Scary. :0((
    Smart_Neuron
  • Question for Adrian...

    Hi.

    Is there a software tool which can be run to detect if a Intel Motherboard has the old (and newly revised) chipset?

    My faith in Intel is lost...
    Smart_Neuron
  • RE: Intel to resume shipment of flawed Sandy Bridge chipset motherboards - Watch out for potential upgrade headaches

    "Would you buy a system with a faulty chipset?"<br>No..and they shouldn't be selling them,<br>with a known hidden/secret flaw!...<br>Side-by-side,how will we know we are not buying the flawed one??<br>It will give buyers a second thought,from now on.....
    knash1
    • RE: Intel to resume shipment of flawed Sandy Bridge chipset motherboards - Watch out for potential upgrade headaches

      @knash1

      Known AND hidden? Well, which is it?

      I'd buy one if the price is right, after all, SATA2 is the old spec, SATA3 is the new. Now if the problem was with the SATA3 port, no sale.
      brichter
    • RE: Intel to resume shipment of flawed Sandy Bridge chipset motherboards - Watch out for potential upgrade headaches

      @knash1

      A Flaw such as HD controlelrs yeah I wouldn't but if there was something stupid with something less important then I wouldn't care. Sound isn't that important, if it is then I go but a add on solution. HD, Keyboard, display, and CPU related chipset problems then HELL NO

      But I am not a real fan of Intel and I do my best to avoid them. The only time I use them is when I am short fo money. I never will use new Intel hardware, they just not a company worth trusting
      Ez_Customs
  • RE: Intel to resume shipment of flawed Sandy Bridge chipset motherboards - Watch out for potential upgrade headaches

    I'd take option 3, Maybe.

    If a vendor plans on selling them they need to clearly disclose the condition, and completely disable, ie REMOVE, the SATA 2 plug. And the board will have to be sold at a discount.<br><br>Think back to the 80's. When 386 CPU's came out they still had significant quality control issues. After fab they were quality tested. If the chip couldn't support the full design speed, they sold it rated at a lower speed. If it math chip didn't work, they marked it as such and sold it with the appropriate qualifications. <br><br>They were up front about what they were selling back then, and it was priced proportionately (more or less). If they take similar steps this time, why not?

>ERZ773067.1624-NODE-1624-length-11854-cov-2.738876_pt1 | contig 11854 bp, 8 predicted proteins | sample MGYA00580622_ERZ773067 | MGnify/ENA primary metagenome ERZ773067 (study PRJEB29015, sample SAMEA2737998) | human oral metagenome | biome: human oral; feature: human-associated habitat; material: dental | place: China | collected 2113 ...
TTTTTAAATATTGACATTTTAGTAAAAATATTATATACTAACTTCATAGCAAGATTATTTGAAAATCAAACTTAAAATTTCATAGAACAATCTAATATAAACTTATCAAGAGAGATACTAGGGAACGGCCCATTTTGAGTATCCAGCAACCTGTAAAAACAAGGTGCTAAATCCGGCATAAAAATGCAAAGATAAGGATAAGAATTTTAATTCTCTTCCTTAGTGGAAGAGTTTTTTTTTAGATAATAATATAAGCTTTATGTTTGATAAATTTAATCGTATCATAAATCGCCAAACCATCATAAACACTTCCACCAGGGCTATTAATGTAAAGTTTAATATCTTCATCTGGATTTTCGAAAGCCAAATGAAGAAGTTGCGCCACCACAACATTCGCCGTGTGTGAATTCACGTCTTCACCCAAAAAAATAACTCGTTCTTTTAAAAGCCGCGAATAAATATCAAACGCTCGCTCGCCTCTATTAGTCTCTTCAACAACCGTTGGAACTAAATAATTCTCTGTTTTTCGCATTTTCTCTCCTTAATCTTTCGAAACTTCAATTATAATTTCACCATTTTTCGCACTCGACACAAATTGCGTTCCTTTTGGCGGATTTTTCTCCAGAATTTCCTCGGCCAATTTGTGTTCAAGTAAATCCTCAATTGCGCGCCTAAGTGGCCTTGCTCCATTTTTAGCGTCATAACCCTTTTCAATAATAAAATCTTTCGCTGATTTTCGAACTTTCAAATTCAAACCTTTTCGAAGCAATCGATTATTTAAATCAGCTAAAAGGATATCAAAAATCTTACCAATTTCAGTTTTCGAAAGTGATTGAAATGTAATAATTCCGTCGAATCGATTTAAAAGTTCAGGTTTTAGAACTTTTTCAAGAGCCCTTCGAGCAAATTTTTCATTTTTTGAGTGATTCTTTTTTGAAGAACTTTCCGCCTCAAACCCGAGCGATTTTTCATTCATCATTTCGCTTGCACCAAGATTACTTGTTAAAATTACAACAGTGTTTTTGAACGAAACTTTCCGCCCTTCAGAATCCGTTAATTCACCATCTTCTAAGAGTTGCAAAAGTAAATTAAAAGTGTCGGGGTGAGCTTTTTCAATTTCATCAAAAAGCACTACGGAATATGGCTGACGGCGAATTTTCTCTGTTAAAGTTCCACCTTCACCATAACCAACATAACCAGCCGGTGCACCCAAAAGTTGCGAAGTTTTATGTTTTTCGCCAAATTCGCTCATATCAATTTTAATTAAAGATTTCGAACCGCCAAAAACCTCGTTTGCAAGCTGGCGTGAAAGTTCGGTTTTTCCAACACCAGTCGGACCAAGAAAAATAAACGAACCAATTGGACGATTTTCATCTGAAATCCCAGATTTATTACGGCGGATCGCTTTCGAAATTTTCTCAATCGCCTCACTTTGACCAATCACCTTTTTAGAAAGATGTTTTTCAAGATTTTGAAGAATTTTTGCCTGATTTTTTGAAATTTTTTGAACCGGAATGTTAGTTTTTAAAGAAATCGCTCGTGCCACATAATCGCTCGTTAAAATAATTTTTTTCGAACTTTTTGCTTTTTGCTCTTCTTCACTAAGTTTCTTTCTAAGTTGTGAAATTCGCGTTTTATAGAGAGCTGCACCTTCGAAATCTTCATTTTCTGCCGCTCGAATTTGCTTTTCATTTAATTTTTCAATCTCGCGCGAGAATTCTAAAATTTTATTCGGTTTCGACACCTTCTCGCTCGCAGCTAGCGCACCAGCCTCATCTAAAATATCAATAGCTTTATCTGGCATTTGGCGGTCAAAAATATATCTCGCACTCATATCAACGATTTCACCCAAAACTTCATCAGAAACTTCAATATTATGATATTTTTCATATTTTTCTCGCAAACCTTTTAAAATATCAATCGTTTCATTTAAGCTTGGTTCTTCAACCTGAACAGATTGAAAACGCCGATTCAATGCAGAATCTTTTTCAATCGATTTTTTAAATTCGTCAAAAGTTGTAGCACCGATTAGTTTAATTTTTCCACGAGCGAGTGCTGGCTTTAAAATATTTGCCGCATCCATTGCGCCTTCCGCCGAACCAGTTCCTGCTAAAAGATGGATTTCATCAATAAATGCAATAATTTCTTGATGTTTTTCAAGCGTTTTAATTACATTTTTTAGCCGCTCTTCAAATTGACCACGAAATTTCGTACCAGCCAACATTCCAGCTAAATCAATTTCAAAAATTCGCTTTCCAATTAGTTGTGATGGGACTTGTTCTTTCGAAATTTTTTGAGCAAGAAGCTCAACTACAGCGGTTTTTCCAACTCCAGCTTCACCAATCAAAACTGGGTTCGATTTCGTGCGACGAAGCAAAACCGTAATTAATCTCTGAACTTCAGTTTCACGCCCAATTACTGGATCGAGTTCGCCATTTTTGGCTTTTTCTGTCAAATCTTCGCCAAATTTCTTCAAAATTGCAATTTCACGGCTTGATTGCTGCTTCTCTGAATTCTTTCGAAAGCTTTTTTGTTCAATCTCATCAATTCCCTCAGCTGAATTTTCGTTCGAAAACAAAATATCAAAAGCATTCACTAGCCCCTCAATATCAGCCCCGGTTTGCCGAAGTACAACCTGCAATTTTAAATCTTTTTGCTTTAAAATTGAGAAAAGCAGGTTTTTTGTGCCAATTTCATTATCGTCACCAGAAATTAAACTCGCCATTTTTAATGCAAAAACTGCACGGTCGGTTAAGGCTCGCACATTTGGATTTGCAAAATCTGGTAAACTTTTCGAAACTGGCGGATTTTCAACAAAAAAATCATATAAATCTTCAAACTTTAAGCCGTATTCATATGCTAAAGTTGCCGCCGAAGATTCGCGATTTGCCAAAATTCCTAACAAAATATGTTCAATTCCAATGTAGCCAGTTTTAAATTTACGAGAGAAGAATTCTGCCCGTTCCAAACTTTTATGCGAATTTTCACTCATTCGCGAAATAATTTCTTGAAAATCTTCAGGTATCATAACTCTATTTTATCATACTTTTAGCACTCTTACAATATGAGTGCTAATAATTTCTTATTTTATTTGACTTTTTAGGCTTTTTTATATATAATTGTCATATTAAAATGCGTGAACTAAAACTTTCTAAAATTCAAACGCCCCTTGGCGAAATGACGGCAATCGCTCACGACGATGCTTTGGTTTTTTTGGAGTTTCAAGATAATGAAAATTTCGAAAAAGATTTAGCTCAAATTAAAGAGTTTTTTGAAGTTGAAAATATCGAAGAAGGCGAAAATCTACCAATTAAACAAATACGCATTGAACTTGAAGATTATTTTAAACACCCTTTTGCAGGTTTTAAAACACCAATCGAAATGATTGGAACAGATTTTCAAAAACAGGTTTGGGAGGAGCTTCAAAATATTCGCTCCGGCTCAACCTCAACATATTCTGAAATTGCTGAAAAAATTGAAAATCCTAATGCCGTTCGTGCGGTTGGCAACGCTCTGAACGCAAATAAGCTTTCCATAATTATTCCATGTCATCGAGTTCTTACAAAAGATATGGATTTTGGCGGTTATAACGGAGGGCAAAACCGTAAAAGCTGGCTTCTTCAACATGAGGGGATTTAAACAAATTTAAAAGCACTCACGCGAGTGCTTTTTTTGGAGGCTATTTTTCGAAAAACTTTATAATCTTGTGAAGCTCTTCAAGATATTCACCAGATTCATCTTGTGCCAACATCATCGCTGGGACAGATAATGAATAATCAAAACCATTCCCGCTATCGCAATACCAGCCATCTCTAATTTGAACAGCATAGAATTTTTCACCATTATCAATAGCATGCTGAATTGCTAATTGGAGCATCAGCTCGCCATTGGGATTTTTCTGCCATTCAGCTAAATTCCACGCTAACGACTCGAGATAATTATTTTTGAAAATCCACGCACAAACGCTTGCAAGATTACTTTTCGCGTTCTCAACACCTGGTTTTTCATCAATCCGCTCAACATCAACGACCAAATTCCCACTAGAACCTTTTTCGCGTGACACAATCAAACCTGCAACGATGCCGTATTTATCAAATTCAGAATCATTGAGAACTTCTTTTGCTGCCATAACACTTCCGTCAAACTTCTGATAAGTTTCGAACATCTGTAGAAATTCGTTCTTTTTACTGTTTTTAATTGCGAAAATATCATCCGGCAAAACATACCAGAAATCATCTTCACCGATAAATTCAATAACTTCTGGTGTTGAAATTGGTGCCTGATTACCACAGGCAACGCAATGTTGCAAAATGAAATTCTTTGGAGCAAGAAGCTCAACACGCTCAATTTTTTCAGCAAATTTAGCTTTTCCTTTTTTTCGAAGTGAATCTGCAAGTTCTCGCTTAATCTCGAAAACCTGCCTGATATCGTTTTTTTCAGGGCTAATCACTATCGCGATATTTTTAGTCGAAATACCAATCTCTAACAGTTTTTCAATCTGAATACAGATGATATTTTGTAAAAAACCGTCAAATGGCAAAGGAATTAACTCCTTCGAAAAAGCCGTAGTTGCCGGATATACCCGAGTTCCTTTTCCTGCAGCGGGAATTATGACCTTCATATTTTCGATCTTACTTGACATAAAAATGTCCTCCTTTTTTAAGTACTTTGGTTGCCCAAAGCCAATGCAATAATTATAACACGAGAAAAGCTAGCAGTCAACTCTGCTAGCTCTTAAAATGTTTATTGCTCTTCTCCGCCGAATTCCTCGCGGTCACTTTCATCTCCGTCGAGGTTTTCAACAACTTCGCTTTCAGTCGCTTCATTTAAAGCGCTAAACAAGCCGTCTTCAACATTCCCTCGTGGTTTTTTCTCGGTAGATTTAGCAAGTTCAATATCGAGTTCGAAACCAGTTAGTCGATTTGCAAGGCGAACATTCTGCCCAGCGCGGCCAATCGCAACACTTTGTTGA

<br><br>
    PS: ROFLMAO, between time I started comment and submitted it, 6 other people got their 2 cents in ... looks like a hot button topic.
    Ron_007
    • RE: Intel to resume shipment of flawed Sandy Bridge chipset motherboards - Watch out for potential upgrade headaches

      @Ron_007
      Yes,I agree,
      You have the best idea...
      I hope they do just that..
      knash1
    • Just laptops?

      @Ron_007 I'm pretty sure that's what they're doing, and maybe just mostly in laptops (as an Anandtech article I read mentioned).
      AySz88
  • RE: Intel to resume shipment of flawed Sandy Bridge chipset motherboards - Watch out for potential upgrade headaches

    I suppose us geeks can understand the SATA 3 port being used for sata2 devices, but the reduction in available ports...
    So, do the vendors, say Dell for example, tell the customer that "There are NO SATA2 ports on this 'puter and the only way to plug in a second SATA2 drive or other device, is to use the SATA3 port...and oh yes, we used a splitter so that the sole ATA3 port is driving the 3 SATA plugs in your box at lower speed that you might expect." Will a boxmaker REALLY say that? I wouldn't trust them to.
    This decision by Intel will rebound to hurt them badly. For example I'm pondering "Are there other flaws that they didn't tell the public about?" Trust is broken.
    pessimist
    • Try to explain &quot;SATA2&quot; and &quot;SATA3&quot; ports to a layman and you'll either

      get a blank look on their faces, or they'll ask about what kind of goods were being shipped to those ports.

      You're taking things a bit too far, and most people, if they don't know what's in their systems, won't actually care about SATA this or SATA that.
      adornoe
      • RE: Intel to resume shipment of flawed Sandy Bridge chipset motherboards - Watch out for potential upgrade headaches

        @adornoe@...

        But what they will care about is the fact that there are "ports" on the motherboard that they can not use, and consequently, feel like they have been ripped off!
        fatman65535
      • fatman65535: The vast majority of regular users, aka: the non-techies

        wont care, as long as their "original" machine, with the specifications which gave them a computer that just worked as they expected, doesn't degraded because of the unseen "flaw".

        And, most will still not care about a SATA port that will never be tasked do something which the user might never have thought of if it wasn't for some techie bringing up the "non-issue".
        adornoe
      • Aw shaddup, @adornoe@...

        You don't know anything about SATA drives, so quit pretending and pi$$ off.
        search &amp; destroy